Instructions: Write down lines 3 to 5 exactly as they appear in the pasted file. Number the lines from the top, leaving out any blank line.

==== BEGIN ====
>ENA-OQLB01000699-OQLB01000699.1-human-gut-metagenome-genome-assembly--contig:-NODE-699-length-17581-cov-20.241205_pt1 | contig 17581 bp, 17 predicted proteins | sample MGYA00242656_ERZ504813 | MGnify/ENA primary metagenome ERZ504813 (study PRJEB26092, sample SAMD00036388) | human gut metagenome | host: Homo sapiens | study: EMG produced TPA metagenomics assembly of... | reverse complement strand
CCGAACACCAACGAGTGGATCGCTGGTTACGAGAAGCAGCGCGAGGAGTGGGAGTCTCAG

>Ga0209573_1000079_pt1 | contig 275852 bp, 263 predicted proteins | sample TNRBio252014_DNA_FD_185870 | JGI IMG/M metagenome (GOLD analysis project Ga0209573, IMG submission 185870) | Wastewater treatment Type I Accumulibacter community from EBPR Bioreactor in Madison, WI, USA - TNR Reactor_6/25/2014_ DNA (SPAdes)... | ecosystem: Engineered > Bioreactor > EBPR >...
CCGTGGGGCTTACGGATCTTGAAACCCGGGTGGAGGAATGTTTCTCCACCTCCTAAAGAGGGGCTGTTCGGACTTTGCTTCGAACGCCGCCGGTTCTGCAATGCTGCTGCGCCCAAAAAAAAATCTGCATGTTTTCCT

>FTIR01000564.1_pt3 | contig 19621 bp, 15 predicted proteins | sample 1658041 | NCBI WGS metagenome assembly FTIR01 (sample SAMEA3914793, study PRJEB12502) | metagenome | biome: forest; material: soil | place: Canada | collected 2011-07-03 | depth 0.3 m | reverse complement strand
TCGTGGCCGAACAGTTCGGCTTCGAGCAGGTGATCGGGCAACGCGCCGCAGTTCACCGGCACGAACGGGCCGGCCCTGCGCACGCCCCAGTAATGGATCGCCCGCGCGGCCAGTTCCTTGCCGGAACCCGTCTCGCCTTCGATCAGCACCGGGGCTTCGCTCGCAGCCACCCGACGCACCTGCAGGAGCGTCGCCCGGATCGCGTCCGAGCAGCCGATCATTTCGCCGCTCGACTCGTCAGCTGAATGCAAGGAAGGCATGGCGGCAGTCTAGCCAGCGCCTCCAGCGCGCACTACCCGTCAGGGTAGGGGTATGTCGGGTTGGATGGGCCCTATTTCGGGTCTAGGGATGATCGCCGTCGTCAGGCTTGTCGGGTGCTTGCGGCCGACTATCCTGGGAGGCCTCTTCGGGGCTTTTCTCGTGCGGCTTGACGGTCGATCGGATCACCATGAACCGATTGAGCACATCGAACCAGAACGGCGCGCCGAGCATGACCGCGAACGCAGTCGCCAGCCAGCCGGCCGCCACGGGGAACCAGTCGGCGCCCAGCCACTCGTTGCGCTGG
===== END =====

>Ga0209573_1000079_pt1 | contig 275852 bp, 263 predicted proteins | sample TNRBio252014_DNA_FD_185870 | JGI IMG/M metagenome (GOLD analysis project Ga0209573, IMG submission 185870) | Wastewater treatment Type I Accumulibacter community from EBPR Bioreactor in Madison, WI, USA - TNR Reactor_6/25/2014_ DNA (SPAdes)... | ecosystem: Engineered > Bioreactor > EBPR >...
CCGTGGGGCTTACGGATCTTGAAACCCGGGTGGAGGAATGTTTCTCCACCTCCTAAAGAGGGGCTGTTCGGACTTTGCTTCGAACGCCGCCGGTTCTGCAATGCTGCTGCGCCCAAAAAAAAATCTGCATGTTTTCCT

>FTIR01000564.1_pt3 | contig 19621 bp, 15 predicted proteins | sample 1658041 | NCBI WGS metagenome assembly FTIR01 (sample SAMEA3914793, study PRJEB12502) | metagenome | biome: forest; material: soil | place: Canada | collected 2011-07-03 | depth 0.3 m | reverse complement strand